Fire Fighting in Canada

Leadership Forum: Venturing into the weeds

May 6, 2024 
By Matt Pegg

I challenge you to peruse, for any amount of time at all, the shelves of your local bookstore or library in the “management and leadership” section without finding numerous authors who caution leaders about the perils of venturing into “the weeds”.

It is unquestionably true that many good leaders have found themselves oblivious to the iceberg ahead as a result of being too deep in the weeds on an issue. Likewise, many leaders also struggle to calibrate their focus and role as they progress into increasingly senior leadership roles, often preferring the safety of remaining within their particular comfort zone, therefore staying in the weeds.

I am a believer that, generally speaking, the more senior a leadership position you hold, the more horizon-focused you need to be. Senior leaders must remain focused on the destination, setting strategy and charting the course for both the team and the organization. They must remain vigilant for obstacles, storms and other pitfalls that lie in wait for the unsuspecting and improperly focused team in order to make proactive and timely course corrections to avoid the storms ahead.

Analogies abound for this leadership truth, and my favourites generally come from aviation. Leadership and management scholars caution us that we tend to “fly to where we are looking” and assure us of near-certain doom if leaders dare delve into the tactics and tasks of a particular issue.


I am a firm proponent of maintaining separation between strategy, tactics, and task, especially during crisis and emergency. I also agree that, as leaders, we ought to be focused on where we are going while relying on our team to get us there safely and efficiently.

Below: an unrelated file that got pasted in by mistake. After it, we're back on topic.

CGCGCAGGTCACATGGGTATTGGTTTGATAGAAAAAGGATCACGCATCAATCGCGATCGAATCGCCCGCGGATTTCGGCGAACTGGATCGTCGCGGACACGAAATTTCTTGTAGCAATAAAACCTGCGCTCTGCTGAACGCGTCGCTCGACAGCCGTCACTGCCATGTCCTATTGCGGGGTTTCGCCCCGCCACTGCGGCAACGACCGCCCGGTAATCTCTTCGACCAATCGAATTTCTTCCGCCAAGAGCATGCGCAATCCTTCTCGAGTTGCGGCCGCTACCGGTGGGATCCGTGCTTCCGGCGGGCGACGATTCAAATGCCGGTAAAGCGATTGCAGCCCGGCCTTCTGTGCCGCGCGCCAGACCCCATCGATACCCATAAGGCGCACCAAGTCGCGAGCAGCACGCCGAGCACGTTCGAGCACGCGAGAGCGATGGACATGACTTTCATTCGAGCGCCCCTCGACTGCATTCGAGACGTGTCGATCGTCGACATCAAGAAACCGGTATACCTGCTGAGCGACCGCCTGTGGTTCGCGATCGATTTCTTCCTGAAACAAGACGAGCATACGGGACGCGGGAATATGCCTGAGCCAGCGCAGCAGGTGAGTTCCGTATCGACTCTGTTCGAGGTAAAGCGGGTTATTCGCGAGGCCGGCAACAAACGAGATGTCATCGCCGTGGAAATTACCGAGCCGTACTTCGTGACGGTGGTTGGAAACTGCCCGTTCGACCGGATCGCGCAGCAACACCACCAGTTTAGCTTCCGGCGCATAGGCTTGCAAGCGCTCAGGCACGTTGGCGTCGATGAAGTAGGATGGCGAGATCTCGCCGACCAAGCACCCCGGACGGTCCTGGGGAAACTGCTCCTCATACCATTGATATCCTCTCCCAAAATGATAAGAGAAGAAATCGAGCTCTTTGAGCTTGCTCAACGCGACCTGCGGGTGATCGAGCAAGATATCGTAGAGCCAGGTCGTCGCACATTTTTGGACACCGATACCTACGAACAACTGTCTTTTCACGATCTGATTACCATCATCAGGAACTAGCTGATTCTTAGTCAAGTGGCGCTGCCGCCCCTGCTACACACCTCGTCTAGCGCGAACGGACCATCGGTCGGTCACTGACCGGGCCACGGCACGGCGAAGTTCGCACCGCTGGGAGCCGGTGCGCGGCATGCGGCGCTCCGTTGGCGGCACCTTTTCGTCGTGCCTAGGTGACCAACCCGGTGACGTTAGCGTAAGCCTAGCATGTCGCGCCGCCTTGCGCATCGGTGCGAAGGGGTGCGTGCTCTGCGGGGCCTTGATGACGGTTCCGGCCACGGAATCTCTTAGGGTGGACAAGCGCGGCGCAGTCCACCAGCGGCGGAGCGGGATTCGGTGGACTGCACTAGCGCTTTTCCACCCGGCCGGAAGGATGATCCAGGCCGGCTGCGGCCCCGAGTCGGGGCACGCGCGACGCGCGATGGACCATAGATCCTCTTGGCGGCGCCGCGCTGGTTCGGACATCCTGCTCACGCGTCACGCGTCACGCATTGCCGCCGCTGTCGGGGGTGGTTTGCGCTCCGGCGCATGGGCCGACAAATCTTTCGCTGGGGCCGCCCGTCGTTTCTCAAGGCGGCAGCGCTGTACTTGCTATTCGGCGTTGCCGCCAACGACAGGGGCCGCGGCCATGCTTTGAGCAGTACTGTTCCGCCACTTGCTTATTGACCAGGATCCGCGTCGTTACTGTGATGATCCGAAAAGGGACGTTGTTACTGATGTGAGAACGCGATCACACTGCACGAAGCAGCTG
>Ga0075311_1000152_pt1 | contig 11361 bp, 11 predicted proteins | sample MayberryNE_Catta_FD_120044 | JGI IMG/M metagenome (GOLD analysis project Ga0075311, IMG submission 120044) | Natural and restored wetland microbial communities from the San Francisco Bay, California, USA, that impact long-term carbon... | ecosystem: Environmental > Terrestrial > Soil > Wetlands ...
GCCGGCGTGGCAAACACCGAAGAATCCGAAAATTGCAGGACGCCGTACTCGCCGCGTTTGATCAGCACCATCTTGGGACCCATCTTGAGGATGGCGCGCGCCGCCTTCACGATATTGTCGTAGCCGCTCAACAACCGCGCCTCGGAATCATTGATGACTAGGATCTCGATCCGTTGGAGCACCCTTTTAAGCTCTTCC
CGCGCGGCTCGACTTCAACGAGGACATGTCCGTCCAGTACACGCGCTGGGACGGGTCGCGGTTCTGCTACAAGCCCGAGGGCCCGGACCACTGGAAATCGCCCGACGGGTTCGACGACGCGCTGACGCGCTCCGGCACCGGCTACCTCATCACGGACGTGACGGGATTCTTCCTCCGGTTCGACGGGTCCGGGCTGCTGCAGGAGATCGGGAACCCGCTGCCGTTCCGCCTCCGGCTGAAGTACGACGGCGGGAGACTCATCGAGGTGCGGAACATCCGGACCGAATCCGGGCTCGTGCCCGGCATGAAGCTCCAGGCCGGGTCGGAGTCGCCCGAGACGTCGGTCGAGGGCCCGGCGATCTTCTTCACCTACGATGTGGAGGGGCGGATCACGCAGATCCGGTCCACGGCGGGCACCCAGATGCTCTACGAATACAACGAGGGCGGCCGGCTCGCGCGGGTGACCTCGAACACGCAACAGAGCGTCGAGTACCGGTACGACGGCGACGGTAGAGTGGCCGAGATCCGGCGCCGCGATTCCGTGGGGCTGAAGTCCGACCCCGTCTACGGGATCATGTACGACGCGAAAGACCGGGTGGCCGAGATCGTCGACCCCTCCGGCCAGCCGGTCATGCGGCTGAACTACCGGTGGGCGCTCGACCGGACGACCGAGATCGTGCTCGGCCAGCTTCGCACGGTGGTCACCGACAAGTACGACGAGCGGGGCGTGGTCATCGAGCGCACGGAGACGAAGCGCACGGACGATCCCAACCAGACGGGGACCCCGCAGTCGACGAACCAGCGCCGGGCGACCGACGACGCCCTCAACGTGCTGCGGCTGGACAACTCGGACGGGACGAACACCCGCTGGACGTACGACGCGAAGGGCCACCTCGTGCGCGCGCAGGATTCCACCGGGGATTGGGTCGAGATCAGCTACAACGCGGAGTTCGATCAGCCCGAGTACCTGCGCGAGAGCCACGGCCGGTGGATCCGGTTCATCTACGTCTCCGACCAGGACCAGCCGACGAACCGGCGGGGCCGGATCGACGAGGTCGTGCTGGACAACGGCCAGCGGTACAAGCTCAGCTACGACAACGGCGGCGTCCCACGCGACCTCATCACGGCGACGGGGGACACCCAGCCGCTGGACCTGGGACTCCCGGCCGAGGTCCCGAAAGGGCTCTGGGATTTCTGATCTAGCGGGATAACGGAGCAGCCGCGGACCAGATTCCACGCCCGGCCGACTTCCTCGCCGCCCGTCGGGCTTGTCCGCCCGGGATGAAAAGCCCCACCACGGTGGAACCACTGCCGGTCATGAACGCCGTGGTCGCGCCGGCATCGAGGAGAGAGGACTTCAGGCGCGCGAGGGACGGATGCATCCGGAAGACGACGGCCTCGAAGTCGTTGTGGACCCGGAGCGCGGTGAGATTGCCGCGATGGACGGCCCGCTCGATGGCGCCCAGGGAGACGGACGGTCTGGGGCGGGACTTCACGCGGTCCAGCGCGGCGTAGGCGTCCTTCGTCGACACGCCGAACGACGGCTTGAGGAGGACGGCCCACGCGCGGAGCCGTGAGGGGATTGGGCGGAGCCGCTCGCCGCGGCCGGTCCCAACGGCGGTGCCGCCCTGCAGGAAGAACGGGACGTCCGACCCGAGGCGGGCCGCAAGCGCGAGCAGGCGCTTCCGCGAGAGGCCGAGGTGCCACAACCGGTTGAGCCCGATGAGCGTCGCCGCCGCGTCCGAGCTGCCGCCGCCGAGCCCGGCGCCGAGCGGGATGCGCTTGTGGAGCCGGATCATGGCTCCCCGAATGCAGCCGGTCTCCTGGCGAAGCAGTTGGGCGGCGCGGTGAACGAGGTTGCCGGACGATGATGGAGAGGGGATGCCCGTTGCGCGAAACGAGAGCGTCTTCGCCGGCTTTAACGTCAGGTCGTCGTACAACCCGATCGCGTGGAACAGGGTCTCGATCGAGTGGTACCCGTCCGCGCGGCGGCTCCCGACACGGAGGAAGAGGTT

But neither life nor leadership is that absolute. While horizon-focused leadership is both wise and necessary, there are times when even the most senior of leaders needs to dive into an issue.

This is where the magic happens, where things can quickly go awry and where shortcuts tend to be taken. We can learn an awful lot about those around us, and indeed about ourselves, with a good trip into the depths of what is happening around us.

Modern leadership and management science has attached impressive-sounding technical terms to this idea of diving into the weeds now and again. Concepts like continuous quality improvement are born here and industrial efficiency models such as Lean, Six Sigma and ISO 9001 rely on the intentional and focused scrutiny of every detail of a process or function for efficiency’s sake.

There is one important point that is easy for us all to lose perspective of: Every issue is both a horizon and weeds issue at the same time. My issues as fire chief are both horizon issues for a deputy chief and in the weeds for the city manager. A manager’s issues are horizon issues for a supervisor and are in the weeds for a director.

As a leader, don’t be afraid to take a deep dive into areas of your organization and how your teams deliver results. It is often enlightening and amazing what you will learn and experience when you take some time to explore these places, and a considerable amount of clarity comes from wandering through the inner workings of the machine now and again.

Just make sure that someone is watching the horizon while you venture off into the depths, and make sure that you don’t get stuck there. After all, if you are privileged enough to be in a senior leadership position in your organization, you owe it to yourself and those who rely on you, to return to the strategy and horizon-oriented focus in due course.

When it comes to addressing problems, new leaders tend to focus on understanding what happened. Better, more experienced leaders focus on why this particular problem happened. The very best leaders among us, however, also focus on how they personally contributed to this issue, and how they can adjust their behaviour or performance as part of the preventative action moving forward.

It takes perspective to understand each of those factors, so don’t be afraid to take a deep dive to achieve that understanding.

Just remember, sometimes the thickest and scariest weeds a leader can dive into are their own.

Matthew Pegg is the chief with Toronto Fire Services, having previously served in Georgina, Ajax and Brampton, Ont. Contact Matthew at and follow him on Twitter at @ChiefPeggTFS

Print this page


Stories continue below